WASHINGTON — Two municipalities that tried to make it illegal for people who lack legal immigration status to rent housing were rebuffed March 3 by the Supreme Court.

Without comment, the court let stand lower court rulings that blocked ordinances in Farmers Branch, Texas, and Hazleton, Pa., that required scrutiny of the immigration status of applicants for rental housing, with harsh penalties for the tenants and landlords for renting to people who couldn't prove their legal status.

Both laws were overturned as overstepping the boundaries of federal authority. The Supreme Court ruled in 2012 that key parts of Arizona's S.B. 1070, a tough immigration enforcement law, were unconstitutional because they pre-empted the role of the federal government to manage immigration.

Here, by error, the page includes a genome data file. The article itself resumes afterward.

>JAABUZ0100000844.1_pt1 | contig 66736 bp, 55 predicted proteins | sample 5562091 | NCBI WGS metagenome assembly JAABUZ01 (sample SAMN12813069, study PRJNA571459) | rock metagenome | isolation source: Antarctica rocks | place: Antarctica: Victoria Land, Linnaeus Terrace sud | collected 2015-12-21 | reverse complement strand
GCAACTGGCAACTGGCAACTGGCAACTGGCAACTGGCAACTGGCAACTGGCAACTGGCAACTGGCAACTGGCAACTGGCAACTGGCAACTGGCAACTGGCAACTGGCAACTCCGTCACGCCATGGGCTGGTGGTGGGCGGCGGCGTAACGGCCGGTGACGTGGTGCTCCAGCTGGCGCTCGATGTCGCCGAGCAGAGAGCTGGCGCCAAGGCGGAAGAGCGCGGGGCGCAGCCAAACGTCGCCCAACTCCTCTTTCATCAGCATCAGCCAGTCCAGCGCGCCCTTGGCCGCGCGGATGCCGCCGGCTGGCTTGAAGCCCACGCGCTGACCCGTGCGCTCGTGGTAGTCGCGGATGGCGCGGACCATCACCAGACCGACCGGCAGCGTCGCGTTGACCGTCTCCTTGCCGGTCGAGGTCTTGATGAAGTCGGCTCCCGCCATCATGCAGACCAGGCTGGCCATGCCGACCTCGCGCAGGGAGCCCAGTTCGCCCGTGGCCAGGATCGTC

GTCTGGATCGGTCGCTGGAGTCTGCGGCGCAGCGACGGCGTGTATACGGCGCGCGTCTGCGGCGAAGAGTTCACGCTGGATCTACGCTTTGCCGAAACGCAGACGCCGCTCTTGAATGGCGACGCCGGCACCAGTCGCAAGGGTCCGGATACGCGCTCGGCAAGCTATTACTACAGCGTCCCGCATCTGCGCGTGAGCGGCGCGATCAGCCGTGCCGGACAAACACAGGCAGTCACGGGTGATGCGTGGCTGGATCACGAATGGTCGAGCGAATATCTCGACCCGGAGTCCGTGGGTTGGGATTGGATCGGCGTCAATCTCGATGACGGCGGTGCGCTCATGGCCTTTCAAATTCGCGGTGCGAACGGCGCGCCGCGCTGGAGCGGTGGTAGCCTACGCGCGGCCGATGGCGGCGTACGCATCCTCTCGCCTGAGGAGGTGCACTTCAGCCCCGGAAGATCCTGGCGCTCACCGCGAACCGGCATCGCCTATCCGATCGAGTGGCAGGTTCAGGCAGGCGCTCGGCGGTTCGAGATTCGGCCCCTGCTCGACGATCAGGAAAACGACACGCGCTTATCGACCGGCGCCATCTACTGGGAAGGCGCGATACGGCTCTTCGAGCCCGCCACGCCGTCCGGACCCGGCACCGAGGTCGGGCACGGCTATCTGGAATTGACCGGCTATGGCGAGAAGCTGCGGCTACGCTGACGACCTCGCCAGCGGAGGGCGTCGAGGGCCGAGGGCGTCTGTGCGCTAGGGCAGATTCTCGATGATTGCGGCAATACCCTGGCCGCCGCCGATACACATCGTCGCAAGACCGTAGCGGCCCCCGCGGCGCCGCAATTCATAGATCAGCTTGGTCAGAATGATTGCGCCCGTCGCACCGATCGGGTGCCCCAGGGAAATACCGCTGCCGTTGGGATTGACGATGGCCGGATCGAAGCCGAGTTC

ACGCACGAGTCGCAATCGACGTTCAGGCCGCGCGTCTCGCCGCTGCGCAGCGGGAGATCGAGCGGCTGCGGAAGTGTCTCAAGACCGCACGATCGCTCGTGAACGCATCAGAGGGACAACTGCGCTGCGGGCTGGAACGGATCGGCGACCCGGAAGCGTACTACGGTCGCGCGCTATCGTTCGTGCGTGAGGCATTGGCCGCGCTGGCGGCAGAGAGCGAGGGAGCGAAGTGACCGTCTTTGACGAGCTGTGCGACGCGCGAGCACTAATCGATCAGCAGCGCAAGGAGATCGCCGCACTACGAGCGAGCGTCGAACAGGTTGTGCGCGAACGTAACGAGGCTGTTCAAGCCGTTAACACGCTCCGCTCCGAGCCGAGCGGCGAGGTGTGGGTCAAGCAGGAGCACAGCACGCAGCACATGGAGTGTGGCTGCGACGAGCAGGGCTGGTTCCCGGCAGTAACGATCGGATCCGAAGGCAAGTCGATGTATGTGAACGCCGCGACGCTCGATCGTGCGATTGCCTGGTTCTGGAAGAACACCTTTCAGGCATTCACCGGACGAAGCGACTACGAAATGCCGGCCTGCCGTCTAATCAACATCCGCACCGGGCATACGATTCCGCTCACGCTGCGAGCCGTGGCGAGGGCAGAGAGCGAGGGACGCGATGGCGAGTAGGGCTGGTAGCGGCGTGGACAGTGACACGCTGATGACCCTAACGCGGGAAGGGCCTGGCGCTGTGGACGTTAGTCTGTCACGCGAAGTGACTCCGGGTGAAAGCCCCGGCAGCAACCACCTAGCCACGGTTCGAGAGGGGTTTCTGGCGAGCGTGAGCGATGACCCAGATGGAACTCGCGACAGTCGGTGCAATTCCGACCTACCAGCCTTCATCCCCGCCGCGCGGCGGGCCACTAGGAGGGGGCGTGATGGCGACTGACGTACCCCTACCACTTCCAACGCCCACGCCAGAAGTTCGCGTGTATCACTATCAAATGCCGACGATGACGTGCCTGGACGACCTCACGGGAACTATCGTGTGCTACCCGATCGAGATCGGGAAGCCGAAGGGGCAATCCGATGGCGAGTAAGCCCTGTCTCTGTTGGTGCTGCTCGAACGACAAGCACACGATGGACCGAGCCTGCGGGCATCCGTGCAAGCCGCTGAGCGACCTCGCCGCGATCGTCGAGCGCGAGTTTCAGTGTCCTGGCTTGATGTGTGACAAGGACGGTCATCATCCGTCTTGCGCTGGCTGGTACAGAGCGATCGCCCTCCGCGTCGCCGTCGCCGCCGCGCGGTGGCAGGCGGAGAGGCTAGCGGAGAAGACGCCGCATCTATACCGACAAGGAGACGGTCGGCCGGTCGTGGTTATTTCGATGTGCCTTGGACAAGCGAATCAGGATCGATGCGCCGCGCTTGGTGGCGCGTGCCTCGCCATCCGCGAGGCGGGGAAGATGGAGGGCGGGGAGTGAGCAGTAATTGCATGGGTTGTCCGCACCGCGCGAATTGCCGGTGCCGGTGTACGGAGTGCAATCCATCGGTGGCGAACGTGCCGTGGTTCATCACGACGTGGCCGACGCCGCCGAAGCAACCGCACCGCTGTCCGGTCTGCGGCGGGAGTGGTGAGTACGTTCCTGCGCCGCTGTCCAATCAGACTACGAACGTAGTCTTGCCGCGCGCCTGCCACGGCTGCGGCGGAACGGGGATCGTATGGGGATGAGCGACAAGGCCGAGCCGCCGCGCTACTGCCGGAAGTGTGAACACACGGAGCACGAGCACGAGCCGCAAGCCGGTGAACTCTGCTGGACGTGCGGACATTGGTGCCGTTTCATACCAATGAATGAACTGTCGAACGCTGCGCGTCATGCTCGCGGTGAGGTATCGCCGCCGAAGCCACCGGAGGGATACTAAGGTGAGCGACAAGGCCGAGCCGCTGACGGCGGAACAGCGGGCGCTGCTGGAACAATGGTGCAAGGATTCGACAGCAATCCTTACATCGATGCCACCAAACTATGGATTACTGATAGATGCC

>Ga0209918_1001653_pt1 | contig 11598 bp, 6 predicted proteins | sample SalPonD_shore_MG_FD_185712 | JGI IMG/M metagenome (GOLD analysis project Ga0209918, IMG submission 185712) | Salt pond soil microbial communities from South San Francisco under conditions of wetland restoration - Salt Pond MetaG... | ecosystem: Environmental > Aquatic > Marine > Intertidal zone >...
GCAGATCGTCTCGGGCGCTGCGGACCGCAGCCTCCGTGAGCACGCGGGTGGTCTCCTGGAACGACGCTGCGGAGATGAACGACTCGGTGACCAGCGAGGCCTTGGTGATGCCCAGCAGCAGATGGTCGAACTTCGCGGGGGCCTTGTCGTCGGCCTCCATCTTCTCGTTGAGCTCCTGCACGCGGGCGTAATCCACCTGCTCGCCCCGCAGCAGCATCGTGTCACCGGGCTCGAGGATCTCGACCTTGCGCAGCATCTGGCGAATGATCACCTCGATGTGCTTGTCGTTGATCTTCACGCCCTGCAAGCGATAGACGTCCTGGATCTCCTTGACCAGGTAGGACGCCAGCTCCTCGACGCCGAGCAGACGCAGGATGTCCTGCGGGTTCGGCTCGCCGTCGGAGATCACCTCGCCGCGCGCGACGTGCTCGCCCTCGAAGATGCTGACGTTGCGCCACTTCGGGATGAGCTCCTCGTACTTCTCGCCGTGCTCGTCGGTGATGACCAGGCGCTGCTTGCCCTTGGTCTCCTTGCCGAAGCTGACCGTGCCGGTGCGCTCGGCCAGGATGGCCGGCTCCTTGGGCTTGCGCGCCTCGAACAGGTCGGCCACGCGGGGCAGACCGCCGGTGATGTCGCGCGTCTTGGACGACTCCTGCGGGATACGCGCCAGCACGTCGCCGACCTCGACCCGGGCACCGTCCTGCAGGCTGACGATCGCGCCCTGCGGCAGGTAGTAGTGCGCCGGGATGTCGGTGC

The 3rd U.S. Circuit Court of Appeals twice ruled that Hazleton's ordinance -- which also had provisions blocking employment for immigrants without permission to work -- is unconstitutional. Farmers Branch's law was overturned by the 5th U.S. Circuit Court of Appeals.

Neither ordinance ever took effect.

Also March 3, the court agreed to hear the religious rights-based case of an inmate in Arkansas who wants to be allowed to grow a short beard in accord with his Muslim beliefs.

Gregory Holt, also known as Abdul Maalik, submitted a handwritten appeal to the court because he had no attorney. The Supreme Court will appoint one to assist him with the case.

His petition argues that the Arkansas prison policy banning beards is in conflict with the Religious Land Use and Institutionalized Persons Act, a 2000 federal law passed in response to cases of inmates' claims that their religious rights were not being protected.

The case will likely be heard in the court's term that begins in October.